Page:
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Bundled ABP Standards

August 6, 2013

OK, draft of 13 standards for intro physics are below. That’s realistically one per week.The goal here has been to align standards with the high stakes assessment that will be administered to students during the semester, while supporting their learning in ways that I know matter. There’s lot of compromises going on here, and it still needs some adjustments. The standards are grouped by what students will need to have mastered for each of the four high stakes assessments–exams that focus on problem-solving.

Student Initiated Re-assessments

I students will have to apply in order to reassess with some evidence submitted with it that they practiced. I don’t want to have crazy barriers to reassess, but I don’t want anyone reassessing without putting in some work to learn first.

Feedback to Students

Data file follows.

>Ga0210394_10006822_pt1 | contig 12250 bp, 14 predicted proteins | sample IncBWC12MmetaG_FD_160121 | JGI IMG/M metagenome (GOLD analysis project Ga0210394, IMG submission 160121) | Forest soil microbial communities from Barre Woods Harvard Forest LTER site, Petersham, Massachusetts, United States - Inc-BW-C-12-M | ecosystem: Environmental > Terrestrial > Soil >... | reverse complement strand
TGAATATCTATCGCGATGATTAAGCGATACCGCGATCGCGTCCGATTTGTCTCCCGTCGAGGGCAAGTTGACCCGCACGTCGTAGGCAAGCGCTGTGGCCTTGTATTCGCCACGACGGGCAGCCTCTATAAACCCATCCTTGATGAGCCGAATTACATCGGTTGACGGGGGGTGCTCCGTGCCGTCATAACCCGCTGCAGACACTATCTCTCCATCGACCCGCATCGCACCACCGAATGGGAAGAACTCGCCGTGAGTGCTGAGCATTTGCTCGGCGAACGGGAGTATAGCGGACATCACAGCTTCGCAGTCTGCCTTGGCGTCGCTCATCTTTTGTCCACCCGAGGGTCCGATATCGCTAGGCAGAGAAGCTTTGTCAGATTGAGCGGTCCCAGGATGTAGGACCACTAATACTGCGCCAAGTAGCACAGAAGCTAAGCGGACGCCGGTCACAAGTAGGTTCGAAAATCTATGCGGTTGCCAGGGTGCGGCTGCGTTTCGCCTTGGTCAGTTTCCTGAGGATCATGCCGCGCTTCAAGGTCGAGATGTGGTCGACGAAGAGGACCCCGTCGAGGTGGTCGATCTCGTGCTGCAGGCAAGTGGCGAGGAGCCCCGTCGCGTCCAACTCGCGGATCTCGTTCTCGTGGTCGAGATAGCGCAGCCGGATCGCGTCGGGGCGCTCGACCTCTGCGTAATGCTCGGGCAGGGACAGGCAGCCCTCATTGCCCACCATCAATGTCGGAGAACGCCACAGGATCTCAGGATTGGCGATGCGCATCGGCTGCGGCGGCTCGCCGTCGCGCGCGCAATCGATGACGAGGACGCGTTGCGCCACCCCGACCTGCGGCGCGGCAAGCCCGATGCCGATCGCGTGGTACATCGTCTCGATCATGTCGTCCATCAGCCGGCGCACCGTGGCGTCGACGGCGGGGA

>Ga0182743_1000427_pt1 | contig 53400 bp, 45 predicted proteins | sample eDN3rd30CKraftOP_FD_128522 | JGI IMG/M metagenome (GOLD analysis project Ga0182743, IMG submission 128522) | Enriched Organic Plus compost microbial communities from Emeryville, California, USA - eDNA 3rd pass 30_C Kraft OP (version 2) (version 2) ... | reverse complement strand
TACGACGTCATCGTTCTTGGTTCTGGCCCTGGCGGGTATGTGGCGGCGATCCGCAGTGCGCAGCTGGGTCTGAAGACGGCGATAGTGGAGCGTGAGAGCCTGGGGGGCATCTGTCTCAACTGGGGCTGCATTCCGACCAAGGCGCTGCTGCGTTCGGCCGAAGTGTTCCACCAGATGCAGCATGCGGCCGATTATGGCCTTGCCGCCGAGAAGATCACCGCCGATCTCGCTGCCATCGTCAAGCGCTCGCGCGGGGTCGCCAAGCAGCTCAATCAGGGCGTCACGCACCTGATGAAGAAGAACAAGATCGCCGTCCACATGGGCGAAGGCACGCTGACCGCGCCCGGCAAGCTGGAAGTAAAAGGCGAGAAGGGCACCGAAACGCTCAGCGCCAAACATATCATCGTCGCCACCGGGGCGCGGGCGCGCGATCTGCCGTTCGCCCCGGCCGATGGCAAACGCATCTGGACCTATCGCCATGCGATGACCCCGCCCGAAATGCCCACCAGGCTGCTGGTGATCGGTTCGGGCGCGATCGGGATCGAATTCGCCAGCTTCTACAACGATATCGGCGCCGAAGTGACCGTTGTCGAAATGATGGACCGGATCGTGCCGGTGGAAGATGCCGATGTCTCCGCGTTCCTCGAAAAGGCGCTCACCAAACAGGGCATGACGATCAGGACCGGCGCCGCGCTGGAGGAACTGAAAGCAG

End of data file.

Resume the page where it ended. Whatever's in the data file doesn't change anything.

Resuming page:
Intend to give feedback on learning indicators. Units and Vectors are the only ones that don’t have proficiency standards, since they aren’t separate problem-solving types they’ll see.  I’m leaning toward evaluating on a four point scale.

Developing (Minus): At least one learning indicator

Developing: All learning indicators but no problem-solving proficiency

Proficient (Minus): Problem-solving proficiency with not all learning indicators

Proficient: Problem-solving proficiency with all learning indicators (all together)

Assessment Format

The quizzes will typically have a problem to solve and 1-3 conceptual/reasoning questions. Students can get marks for learning indicators either on conceptual questions or in the midst of problem solving. Proficiencies (whether minus or not) will only be given for completely correct problem-solving with adequate work shown to justify credit.

Students can apply for reassessment that I will bring to class up until the exam that covers the relevant topic. After that, students must apply reassessment that happens during office hours. This means that I only have to juggle 3-4 standards at a time. High stakes exams, including the final, can be used as evidence for developing or proficiency.



#1 Don’t have a standard for uniform circular motion, but it’s something that will be on the test. I don’t want to have five standards during the time before exam two. While I could get rid of Newton’s laws (basic), I don’t think that’s going to help student learning in the long run.